Monday, October 4, 2010

Imagining the Future

Imagining the future, one persistent vision is my chronicling of humanity's execution of our planet. To some extent I seem to be fulfilling that vision. I know that somehow I need to develop a different vision, a positive one that can both change my attitude and attract others. None of the options I've read about have had that effect; if anything, they make me feel more depressed than I may already be.

I've often stated my most basic criteria for a positive future, but seldom in terms that directly apply to people's lives. Here, then, is a minimum set of ideal conditions that would apply for as long as physically possible:

  • Everyone can at least meet their basic needs (food, water, clean air, shelter, clothing, health care, safety)

  • Everyone has basic freedoms (speech, association, mobility, access to accurate information)

  • No one is contributing to species extinctions, including ours

Now, rather than go into detail about how these goals might be reached, it is potentially more useful to explore what such a world would actually look and feel like. This is where my storytelling skills might be most useful, creating characters and situations that explore each of the elements. Culture is undoubtedly the main variable that would be different, with physical constraints determining many of the details of implementation.

One aspect that makes sense is the fragmentation of the population into various “ecoregions,” where groups can focus on living renewably off the local resources. Trade between ecoregions would be necessary to the extent that resources for meeting the goals weren't available, but wouldn't be allowed for anything but the basics. An alternative is a global culture with the ability to adapt to any situation, but it would require a level of standardization and centralization that is likely to make it extremely vulnerable. Perhaps in my fiction, I could include several cultures, one large and centralized and the others small and adapted to specific ecoregions. A third possibility is a mix of both, which is like what I imagine the United States started out as, and what made it so successful early in its history.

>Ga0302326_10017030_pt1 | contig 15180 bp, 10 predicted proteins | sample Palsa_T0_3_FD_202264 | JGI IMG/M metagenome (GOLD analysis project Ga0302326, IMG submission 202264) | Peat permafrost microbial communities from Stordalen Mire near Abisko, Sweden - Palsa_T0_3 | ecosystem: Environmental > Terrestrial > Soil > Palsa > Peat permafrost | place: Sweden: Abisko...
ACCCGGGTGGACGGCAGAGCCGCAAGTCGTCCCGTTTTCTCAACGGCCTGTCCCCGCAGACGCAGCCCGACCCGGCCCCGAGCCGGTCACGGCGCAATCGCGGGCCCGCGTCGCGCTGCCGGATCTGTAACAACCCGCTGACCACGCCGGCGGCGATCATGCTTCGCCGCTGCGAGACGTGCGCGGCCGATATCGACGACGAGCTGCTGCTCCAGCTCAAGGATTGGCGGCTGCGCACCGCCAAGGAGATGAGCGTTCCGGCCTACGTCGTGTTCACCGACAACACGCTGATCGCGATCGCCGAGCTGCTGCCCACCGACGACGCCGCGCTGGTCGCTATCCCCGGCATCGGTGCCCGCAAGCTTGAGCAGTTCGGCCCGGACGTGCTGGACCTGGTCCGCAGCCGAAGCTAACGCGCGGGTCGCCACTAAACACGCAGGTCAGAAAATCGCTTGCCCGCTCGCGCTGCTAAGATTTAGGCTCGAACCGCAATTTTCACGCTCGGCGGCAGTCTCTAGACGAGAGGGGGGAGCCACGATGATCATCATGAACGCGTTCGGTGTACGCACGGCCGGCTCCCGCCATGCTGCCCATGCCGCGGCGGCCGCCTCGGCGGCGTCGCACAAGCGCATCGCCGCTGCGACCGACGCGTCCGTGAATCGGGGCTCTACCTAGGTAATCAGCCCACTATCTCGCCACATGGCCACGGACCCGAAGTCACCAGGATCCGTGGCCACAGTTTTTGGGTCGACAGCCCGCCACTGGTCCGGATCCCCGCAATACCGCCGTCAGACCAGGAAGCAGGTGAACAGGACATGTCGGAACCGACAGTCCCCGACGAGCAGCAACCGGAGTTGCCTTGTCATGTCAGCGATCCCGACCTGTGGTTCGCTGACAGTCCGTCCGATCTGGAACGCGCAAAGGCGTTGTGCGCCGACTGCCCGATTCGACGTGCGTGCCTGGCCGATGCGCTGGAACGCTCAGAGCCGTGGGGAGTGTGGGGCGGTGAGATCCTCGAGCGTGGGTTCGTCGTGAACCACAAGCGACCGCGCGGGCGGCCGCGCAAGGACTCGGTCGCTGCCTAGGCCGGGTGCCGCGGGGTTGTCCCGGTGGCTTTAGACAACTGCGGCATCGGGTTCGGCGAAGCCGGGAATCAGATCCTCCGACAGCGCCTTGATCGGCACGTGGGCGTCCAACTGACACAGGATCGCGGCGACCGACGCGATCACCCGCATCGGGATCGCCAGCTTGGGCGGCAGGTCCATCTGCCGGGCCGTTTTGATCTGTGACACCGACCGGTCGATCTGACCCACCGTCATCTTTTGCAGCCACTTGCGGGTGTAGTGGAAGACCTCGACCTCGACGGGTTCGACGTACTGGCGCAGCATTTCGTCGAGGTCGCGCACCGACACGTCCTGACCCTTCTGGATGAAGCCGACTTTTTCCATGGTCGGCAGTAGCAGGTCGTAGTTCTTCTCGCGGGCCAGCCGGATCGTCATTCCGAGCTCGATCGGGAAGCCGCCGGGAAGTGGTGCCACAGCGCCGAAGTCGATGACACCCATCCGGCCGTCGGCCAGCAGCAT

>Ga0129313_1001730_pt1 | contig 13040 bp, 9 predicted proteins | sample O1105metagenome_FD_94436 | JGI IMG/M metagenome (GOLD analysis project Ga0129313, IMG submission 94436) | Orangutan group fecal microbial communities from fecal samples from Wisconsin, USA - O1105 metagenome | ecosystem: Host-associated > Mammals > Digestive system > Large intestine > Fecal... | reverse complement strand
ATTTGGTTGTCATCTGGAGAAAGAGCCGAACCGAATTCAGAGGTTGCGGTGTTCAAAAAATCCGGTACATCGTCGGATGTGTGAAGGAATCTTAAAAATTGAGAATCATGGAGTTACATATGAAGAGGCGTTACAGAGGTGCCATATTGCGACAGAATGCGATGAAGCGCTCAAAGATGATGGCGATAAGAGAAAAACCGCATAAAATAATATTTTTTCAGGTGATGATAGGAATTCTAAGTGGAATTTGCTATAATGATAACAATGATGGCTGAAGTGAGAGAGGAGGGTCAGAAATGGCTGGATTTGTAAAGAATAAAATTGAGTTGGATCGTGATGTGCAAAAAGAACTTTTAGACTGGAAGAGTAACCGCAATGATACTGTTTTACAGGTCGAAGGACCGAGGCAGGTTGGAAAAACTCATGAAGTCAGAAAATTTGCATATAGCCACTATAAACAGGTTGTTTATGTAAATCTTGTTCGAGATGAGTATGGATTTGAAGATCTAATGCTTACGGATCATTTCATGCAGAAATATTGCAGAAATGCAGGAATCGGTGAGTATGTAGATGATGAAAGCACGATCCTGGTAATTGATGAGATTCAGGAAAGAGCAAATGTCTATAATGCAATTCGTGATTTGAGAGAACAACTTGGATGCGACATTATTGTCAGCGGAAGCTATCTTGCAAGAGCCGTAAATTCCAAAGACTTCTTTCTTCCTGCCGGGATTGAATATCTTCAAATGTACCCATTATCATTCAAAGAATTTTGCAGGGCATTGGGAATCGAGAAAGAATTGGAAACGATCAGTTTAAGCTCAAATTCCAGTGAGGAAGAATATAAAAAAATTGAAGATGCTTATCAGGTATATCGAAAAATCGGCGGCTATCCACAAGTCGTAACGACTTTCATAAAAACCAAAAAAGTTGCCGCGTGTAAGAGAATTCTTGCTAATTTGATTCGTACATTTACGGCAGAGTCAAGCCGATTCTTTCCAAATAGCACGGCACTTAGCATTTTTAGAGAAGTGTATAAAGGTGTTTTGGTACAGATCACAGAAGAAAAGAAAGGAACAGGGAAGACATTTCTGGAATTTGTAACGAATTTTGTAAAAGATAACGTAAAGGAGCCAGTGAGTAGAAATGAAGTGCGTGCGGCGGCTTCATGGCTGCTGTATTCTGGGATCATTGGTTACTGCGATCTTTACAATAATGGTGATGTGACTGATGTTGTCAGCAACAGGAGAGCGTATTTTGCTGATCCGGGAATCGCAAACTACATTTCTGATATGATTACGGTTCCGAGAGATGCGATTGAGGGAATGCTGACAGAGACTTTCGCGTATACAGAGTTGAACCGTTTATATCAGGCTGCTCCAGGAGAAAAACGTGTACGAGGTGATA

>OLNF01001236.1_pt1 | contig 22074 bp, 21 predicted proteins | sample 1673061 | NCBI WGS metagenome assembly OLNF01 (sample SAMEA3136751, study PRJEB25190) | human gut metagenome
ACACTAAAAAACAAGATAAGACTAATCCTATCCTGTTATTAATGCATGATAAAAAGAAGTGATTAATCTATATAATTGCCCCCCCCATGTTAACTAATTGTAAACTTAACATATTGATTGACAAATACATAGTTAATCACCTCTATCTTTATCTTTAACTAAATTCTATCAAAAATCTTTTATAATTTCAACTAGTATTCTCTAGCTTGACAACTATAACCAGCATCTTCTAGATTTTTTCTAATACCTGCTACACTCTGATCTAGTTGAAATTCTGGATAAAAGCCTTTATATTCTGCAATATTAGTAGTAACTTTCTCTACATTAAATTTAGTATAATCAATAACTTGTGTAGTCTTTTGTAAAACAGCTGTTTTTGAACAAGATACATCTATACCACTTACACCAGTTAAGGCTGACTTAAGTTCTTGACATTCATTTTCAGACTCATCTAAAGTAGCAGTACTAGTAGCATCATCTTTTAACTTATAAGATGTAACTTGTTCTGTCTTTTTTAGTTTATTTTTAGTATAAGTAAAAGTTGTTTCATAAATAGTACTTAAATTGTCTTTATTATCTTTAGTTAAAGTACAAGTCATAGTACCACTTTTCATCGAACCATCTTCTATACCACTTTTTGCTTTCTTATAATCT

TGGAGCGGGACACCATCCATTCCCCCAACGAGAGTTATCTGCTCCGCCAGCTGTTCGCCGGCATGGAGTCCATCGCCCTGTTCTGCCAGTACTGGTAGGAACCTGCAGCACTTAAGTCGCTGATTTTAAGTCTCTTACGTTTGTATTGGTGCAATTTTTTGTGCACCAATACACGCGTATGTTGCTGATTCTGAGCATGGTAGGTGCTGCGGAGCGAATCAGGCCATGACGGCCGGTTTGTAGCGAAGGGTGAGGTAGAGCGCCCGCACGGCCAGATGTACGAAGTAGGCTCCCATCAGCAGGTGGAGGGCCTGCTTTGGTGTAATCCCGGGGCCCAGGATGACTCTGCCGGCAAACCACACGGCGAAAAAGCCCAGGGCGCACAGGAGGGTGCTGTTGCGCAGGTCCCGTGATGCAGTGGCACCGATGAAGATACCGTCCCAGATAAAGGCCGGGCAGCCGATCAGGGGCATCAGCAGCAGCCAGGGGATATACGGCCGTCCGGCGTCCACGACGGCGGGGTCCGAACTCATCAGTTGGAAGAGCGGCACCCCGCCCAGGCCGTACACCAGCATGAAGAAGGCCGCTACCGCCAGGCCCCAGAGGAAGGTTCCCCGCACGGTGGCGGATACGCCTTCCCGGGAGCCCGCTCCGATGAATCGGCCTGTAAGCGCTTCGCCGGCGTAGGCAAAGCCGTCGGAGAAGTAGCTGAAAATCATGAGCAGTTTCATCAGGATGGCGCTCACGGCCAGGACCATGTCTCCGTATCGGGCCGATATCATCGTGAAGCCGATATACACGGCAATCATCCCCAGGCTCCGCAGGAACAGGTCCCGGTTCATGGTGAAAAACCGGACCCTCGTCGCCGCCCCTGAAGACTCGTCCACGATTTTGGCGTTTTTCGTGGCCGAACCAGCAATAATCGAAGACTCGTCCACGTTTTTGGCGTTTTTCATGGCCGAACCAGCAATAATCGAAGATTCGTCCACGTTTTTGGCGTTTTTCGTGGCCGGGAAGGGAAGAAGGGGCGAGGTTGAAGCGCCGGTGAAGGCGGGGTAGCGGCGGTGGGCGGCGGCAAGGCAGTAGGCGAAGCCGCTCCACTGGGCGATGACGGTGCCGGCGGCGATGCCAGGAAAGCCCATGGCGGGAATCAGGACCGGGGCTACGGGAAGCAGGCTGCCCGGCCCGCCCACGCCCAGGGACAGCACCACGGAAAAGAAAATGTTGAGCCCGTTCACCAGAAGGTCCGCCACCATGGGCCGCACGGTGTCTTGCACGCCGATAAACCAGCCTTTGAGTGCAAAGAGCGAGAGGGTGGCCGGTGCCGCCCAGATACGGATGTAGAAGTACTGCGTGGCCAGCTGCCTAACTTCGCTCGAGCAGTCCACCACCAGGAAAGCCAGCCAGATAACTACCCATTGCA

This brings out an interesting similarity in concerns by Republicans and Democrats. Both are afraid of having their freedom usurped by highly powerful groups. For Republicans, the groups are governments. For Democrats, they're corporations. Their views of who best represents them are different too (the respective opposites), but also similar is the fact that they want to protect those who represent them.

As a corollary to my minimum conditions, resources not needed to meet them can only be used if such use doesn't interfere with meeting them. I expect that this “excess use” would function much like our current economy, where development and distribution of products would be determined largely by people's desire for them. If the excess use was sustainable and harmless to people and the rest of the biosphere, then a society could decide to raise the definition of “needs,” but the standards for proving it would have to be rigorous and the conclusion indisputable. It is arguably the violation of this last rule that is most responsible for the resource crisis we are currently facing.

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